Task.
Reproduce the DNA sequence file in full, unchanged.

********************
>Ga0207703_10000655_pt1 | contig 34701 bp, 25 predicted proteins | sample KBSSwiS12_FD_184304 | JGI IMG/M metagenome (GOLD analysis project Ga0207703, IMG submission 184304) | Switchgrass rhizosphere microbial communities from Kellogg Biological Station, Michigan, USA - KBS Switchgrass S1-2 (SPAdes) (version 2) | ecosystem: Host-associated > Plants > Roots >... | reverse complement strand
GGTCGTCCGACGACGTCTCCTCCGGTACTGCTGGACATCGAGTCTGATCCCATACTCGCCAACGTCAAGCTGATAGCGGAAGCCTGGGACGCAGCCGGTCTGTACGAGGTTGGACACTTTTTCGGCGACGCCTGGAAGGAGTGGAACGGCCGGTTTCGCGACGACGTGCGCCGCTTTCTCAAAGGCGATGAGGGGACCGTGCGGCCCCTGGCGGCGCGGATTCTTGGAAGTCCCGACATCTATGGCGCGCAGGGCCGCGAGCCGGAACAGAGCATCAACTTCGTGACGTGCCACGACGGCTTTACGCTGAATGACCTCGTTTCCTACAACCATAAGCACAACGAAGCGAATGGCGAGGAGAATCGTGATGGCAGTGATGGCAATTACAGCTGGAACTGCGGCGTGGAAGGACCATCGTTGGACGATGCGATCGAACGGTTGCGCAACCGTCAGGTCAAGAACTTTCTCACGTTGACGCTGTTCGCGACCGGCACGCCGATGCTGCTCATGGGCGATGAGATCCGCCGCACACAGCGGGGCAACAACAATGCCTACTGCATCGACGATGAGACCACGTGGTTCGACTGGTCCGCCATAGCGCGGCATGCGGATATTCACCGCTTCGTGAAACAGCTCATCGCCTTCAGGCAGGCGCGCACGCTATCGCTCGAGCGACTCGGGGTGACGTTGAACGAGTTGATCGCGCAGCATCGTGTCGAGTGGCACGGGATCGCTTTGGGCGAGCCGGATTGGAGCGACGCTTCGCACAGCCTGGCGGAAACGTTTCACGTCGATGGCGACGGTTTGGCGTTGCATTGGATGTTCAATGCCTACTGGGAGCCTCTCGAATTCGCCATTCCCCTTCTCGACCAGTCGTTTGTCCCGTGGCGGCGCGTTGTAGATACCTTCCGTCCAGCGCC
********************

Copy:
>Ga0207703_10000655_pt1 | contig 34701 bp, 25 predicted proteins | sample KBSSwiS12_FD_184304 | JGI IMG/M metagenome (GOLD analysis project Ga0207703, IMG submission 184304) | Switchgrass rhizosphere microbial communities from Kellogg Biological Station, Michigan, USA - KBS Switchgrass S1-2 (SPAdes) (version 2) | ecosystem: Host-associated > Plants > Roots >... | reverse complement strand
GGTCGTCCGACGACGTCTCCTCCGGTACTGCTGGACATCGAGTCTGATCCCATACTCGCCAACGTCAAGCTGATAGCGGAAGCCTGGGACGCAGCCGGTCTGTACGAGGTTGGACACTTTTTCGGCGACGCCTGGAAGGAGTGGAACGGCCGGTTTCGCGACGACGTGCGCCGCTTTCTCAAAGGCGATGAGGGGACCGTGCGGCCCCTGGCGGCGCGGATTCTTGGAAGTCCCGACATCTATGGCGCGCAGGGCCGCGAGCCGGAACAGAGCATCAACTTCGTGACGTGCCACGACGGCTTTACGCTGAATGACCTCGTTTCCTACAACCATAAGCACAACGAAGCGAATGGCGAGGAGAATCGTGATGGCAGTGATGGCAATTACAGCTGGAACTGCGGCGTGGAAGGACCATCGTTGGACGATGCGATCGAACGGTTGCGCAACCGTCAGGTCAAGAACTTTCTCACGTTGACGCTGTTCGCGACCGGCACGCCGATGCTGCTCATGGGCGATGAGATCCGCCGCACACAGCGGGGCAACAACAATGCCTACTGCATCGACGATGAGACCACGTGGTTCGACTGGTCCGCCATAGCGCGGCATGCGGATATTCACCGCTTCGTGAAACAGCTCATCGCCTTCAGGCAGGCGCGCACGCTATCGCTCGAGCGACTCGGGGTGACGTTGAACGAGTTGATCGCGCAGCATCGTGTCGAGTGGCACGGGATCGCTTTGGGCGAGCCGGATTGGAGCGACGCTTCGCACAGCCTGGCGGAAACGTTTCACGTCGATGGCGACGGTTTGGCGTTGCATTGGATGTTCAATGCCTACTGGGAGCCTCTCGAATTCGCCATTCCCCTTCTCGACCAGTCGTTTGTCCCGTGGCGGCGCGTTGTAGATACCTTCCGTCCAGCGCC